JEREMY HOBSON: Well one place investors have turned to for safety is fossil fuels. They've been pumping their money into things like oil, natural gas, and coal. But a study out today says there may be a fossil fuel bubble.
From the Marketplace Sustainability Desk, Eve Troeh reports.
EVE TROEH: Fossil fuels are a huge part of the financial markets. Pensions, mutual funds, governments -- most big investors hold major stock in oil, coal and gas. The Carbon Tracker Initiative, along with accounting firm KPMG, says those investments may not be worth what we think.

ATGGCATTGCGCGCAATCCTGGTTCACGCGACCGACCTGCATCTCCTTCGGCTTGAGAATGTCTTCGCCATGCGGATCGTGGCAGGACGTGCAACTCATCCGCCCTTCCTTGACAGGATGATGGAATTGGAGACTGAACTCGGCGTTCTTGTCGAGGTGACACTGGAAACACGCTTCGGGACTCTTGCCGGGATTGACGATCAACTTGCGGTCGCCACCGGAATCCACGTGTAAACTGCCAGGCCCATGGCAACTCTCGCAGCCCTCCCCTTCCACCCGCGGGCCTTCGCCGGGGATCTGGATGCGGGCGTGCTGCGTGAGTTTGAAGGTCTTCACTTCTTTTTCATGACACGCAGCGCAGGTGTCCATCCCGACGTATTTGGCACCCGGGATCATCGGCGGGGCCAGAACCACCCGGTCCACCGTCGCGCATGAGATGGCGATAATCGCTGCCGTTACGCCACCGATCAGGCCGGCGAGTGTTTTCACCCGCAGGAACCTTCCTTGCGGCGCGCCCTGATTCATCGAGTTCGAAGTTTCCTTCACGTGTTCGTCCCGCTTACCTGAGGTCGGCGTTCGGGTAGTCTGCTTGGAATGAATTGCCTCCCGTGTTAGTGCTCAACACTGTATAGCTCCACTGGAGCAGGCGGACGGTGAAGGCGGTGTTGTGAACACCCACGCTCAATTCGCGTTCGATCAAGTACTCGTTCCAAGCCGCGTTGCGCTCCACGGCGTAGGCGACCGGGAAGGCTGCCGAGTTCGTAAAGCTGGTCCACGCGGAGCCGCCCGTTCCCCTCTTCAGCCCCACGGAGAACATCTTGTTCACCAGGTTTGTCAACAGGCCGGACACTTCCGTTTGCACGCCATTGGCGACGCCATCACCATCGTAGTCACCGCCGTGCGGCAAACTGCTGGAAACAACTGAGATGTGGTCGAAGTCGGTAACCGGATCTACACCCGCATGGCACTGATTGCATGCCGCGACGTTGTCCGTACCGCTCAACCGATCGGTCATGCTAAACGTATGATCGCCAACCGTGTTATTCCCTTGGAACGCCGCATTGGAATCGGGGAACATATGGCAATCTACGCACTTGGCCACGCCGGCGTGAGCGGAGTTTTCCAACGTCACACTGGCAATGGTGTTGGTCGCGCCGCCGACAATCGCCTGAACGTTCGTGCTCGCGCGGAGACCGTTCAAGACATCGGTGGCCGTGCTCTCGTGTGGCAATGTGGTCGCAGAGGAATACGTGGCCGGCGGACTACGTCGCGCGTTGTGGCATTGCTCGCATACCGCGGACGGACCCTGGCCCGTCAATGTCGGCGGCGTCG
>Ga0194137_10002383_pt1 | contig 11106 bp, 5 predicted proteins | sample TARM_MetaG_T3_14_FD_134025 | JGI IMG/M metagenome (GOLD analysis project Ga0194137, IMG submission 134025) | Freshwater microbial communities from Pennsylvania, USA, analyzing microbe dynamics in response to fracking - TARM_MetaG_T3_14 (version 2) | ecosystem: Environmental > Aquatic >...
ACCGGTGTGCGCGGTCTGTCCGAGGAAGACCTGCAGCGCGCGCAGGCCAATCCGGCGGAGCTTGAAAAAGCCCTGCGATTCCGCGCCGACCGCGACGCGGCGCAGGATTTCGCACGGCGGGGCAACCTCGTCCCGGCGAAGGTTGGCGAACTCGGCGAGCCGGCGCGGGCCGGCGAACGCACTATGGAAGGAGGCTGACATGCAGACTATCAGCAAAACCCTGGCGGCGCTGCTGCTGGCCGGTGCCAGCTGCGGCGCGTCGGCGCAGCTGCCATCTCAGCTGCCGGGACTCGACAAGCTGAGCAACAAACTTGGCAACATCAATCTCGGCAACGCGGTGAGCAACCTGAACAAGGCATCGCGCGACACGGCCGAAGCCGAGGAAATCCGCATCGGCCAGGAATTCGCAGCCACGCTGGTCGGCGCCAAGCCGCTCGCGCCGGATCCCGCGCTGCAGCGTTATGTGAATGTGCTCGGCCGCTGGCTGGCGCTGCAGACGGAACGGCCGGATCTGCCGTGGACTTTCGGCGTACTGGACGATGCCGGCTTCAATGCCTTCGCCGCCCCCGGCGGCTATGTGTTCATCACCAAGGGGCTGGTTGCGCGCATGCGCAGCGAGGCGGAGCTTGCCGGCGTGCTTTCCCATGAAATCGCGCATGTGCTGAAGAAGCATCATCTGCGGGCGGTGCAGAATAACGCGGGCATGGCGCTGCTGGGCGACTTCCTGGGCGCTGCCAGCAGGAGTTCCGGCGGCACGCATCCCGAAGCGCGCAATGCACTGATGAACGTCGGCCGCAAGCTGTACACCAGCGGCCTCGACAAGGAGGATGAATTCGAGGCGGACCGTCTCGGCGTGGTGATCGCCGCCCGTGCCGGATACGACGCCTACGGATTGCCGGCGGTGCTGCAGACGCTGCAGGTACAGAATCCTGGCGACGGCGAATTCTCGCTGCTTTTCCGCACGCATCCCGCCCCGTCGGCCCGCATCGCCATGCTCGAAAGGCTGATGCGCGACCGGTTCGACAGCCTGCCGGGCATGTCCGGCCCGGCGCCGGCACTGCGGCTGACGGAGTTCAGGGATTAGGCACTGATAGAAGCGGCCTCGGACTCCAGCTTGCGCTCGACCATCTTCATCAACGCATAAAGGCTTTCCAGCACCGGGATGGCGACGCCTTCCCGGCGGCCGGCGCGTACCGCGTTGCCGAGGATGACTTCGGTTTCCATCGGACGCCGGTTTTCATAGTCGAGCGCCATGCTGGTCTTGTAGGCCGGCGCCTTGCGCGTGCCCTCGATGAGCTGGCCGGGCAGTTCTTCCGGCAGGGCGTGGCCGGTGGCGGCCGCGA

OLGA CHISTYAKOVA: Because the risks of emissions from fossil fuel burnings are not taken into account when the valuation of the companies is performed.
That's Olga Chistyakova, an analyst at Point Carbon. She says investors won't factor in the risk of greenhouse gas emissions on their own. Only tougher regulations would push them.
Cary Krosinsky follows environmental risk at TruCost. He says ignoring emissions could mean there's a bubble in fossil fuels.
CARY KROSINSKY: Bubbles tend to form when people ignore risks that could otherwise have been anticipated.
He says companies and investors that measure the risk now -- and adjust accordingly -- could be ahead of the curve.
I'm Eve Troeh for Marketplace.
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